The U.S. meat sector is set to grow this year but HPAI could impact those numbers

In 2023, U.S. meat production failed to post a year-over-year increase, the first time since 2014. This year, livestock analysts say production growth will hardly be measurable.

In 2023, U.S. meat production failed to post a year-over-year increase, the first time since 2014. This year, livestock analysts say production growth will hardly be measurable.

USDA’s Shayle Shagam says the entire meat sector will see growth of less than one-tenth of a percent and is set to land around 107 million pounds. Pork and broiler meat will see some growth, but the largest shift will be in beef production. Shagam says that is because of the ongoing drought and its toll on supplies. When it comes to prices, he says the results will vary.

“In terms of prices, we are talking about a record high cattle price of about $180 a hundredweight, which is about two to 3% higher than it was a year ago. Hog prices would be driven higher, largely supported by expected increases in demand, both domestic and international. A little bit higher poultry price, boiler price is being driven by some increased demand in the U.S. offset to a lesser extent by some declines in sales overseas. Turkey has generally weak prices through most of 2024, being driven by demand. So we’re looking at a double-digit decline in turkey prices.”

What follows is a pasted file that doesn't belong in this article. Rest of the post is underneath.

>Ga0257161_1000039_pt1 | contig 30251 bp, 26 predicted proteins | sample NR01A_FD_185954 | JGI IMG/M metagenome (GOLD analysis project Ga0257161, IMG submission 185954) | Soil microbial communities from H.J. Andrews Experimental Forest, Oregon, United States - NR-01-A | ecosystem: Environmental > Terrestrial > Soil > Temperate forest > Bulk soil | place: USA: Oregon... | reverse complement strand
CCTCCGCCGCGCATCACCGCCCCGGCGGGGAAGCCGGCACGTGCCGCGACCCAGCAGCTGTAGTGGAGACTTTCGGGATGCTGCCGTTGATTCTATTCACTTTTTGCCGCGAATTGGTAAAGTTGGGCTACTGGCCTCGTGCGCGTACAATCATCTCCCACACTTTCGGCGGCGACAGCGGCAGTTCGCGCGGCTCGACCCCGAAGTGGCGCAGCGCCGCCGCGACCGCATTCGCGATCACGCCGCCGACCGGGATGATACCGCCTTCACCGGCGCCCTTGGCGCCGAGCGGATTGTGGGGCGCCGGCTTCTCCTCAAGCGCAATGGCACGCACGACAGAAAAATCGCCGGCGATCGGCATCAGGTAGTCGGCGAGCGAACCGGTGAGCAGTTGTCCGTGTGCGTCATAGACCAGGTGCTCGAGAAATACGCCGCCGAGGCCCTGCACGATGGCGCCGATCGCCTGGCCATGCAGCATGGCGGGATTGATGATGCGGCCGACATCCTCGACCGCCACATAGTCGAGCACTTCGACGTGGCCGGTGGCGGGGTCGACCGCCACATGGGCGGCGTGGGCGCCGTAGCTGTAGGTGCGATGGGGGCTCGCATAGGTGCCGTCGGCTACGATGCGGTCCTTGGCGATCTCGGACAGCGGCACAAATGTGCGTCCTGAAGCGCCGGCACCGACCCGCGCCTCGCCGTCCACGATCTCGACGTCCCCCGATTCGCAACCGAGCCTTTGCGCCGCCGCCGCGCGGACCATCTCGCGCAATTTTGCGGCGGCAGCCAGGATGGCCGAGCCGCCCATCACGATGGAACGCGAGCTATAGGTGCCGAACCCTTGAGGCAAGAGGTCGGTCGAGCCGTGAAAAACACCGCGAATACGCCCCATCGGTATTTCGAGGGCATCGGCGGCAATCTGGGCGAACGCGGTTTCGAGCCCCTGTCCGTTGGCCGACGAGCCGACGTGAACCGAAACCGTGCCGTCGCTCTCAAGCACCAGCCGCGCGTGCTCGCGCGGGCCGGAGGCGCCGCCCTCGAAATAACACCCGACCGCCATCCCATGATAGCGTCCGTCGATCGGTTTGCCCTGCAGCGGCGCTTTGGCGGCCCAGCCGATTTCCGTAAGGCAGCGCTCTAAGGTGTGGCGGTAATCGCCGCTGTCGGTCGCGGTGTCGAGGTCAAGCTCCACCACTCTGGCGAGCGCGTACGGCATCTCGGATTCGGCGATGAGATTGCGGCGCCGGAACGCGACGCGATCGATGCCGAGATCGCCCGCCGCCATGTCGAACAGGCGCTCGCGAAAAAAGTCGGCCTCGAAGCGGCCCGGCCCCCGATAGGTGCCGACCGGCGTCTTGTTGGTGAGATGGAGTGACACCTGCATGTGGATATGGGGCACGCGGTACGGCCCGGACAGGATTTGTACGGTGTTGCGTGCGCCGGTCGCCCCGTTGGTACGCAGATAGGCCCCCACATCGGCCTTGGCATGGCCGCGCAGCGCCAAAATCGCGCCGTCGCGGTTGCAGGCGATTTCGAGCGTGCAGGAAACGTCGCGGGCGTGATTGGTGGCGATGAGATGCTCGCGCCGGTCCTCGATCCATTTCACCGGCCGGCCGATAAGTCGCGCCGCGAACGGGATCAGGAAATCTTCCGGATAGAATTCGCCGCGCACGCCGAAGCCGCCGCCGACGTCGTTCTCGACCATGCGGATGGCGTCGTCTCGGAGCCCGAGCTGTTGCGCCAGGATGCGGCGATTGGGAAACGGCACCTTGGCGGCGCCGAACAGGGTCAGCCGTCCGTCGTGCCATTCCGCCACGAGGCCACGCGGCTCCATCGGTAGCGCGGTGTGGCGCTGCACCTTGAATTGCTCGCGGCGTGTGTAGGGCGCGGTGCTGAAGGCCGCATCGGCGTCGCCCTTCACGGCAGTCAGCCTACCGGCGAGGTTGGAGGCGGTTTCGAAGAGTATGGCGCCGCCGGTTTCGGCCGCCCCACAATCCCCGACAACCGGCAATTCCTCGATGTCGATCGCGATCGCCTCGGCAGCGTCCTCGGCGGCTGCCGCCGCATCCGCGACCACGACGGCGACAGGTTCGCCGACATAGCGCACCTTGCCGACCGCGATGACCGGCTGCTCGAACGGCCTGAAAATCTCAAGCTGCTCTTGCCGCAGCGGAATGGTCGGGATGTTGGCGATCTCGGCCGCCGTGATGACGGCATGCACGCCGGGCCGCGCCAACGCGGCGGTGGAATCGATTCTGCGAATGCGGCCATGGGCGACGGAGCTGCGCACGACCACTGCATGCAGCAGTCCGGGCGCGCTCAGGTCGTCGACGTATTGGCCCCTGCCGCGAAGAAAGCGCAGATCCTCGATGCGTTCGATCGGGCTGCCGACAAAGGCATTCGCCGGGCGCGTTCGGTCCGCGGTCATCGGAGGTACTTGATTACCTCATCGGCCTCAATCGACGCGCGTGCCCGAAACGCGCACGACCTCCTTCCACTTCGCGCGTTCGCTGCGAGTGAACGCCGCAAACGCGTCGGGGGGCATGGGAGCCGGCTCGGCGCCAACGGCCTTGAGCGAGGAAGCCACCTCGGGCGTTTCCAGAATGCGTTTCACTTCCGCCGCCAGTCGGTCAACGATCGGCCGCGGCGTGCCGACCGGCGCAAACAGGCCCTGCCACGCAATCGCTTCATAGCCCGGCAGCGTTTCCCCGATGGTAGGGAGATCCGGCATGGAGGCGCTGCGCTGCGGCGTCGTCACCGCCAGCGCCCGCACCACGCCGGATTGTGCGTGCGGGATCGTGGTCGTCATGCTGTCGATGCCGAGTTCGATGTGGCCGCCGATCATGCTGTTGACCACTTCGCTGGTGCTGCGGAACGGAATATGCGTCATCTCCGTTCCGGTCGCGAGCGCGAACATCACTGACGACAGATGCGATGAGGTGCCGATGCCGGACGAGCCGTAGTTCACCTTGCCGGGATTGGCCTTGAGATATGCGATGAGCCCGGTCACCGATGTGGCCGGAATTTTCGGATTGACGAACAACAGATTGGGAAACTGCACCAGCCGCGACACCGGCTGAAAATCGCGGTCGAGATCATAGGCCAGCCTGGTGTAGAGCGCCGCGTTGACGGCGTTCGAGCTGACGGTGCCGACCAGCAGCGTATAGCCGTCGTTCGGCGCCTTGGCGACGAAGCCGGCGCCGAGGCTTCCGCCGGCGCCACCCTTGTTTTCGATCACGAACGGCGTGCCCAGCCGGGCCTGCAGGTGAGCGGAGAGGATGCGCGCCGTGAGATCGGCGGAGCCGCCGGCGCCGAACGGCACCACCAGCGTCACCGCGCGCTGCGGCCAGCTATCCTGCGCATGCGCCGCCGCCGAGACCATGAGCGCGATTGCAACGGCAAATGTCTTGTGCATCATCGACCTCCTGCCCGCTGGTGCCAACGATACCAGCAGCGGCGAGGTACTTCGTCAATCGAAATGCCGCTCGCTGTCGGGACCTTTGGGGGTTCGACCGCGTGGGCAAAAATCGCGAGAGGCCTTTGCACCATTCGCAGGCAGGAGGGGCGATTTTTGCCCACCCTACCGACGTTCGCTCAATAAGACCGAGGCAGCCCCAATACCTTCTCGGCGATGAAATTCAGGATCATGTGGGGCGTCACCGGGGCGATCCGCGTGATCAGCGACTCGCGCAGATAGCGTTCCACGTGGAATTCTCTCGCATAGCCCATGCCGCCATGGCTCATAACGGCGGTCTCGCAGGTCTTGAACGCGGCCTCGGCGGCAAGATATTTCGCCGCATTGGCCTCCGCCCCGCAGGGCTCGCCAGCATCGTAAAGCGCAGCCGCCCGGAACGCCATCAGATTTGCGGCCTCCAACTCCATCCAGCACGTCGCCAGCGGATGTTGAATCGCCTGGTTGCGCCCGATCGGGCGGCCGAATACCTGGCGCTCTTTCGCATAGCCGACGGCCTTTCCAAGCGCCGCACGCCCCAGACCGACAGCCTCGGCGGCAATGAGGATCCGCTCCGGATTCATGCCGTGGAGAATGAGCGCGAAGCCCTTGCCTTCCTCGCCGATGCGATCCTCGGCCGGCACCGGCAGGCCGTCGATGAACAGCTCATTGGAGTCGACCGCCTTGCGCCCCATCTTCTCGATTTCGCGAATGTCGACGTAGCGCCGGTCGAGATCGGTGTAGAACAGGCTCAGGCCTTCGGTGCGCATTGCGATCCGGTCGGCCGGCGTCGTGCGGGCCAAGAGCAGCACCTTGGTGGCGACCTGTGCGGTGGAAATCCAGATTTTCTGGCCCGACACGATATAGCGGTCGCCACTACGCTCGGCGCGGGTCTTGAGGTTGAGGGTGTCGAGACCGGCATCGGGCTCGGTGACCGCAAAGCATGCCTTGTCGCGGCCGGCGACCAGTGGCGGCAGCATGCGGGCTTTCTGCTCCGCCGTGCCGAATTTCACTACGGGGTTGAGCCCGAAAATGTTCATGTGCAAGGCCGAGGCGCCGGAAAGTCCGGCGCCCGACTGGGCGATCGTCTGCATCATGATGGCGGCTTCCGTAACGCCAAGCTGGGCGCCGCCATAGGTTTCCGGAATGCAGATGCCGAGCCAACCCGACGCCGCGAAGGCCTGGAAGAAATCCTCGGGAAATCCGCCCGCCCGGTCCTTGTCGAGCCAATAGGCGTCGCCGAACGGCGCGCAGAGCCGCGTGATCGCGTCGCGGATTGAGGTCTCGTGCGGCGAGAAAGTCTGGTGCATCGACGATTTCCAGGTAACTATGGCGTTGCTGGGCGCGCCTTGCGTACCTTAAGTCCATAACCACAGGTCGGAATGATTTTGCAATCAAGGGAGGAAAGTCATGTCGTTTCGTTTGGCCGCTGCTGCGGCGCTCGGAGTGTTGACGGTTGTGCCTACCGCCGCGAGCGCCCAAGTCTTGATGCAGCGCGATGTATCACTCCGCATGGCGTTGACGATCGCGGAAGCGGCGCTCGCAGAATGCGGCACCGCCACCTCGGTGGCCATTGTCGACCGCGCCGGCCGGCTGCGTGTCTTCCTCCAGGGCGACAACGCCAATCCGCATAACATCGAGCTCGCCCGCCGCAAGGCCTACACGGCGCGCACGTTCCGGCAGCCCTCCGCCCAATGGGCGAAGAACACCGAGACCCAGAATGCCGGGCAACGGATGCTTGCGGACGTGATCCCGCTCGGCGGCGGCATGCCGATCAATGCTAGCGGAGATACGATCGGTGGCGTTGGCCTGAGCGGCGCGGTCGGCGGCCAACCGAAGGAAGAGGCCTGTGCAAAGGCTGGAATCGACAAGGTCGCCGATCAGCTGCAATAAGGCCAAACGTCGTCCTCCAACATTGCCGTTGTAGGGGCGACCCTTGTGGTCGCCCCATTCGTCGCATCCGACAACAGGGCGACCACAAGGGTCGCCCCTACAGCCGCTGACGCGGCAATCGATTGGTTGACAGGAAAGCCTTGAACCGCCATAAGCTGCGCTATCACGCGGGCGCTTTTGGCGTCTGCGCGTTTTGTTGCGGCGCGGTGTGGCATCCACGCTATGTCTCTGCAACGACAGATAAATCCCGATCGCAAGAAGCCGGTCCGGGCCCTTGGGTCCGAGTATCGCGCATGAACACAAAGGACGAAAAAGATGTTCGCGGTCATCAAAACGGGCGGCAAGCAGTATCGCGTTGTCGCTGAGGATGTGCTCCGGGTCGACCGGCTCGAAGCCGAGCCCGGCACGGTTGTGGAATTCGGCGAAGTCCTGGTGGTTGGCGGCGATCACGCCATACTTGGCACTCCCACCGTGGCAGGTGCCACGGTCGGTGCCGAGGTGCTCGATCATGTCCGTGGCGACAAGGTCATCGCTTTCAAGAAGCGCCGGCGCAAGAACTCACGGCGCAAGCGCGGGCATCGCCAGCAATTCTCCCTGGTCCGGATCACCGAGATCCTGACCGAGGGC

It is not just turkey prices that are expected to go down. Production is also taking a hit because of recent cases of High-Path Avian Flu. Just this month, more than 125,000 turkeys across the U.S. have been hit by the virus that has been sweeping the nation for the last two years.

USDA’s Chief Veterinarian says despite this outbreak’s length, it is important to keep bio-security procedures tight because wild birds still pose a threat.

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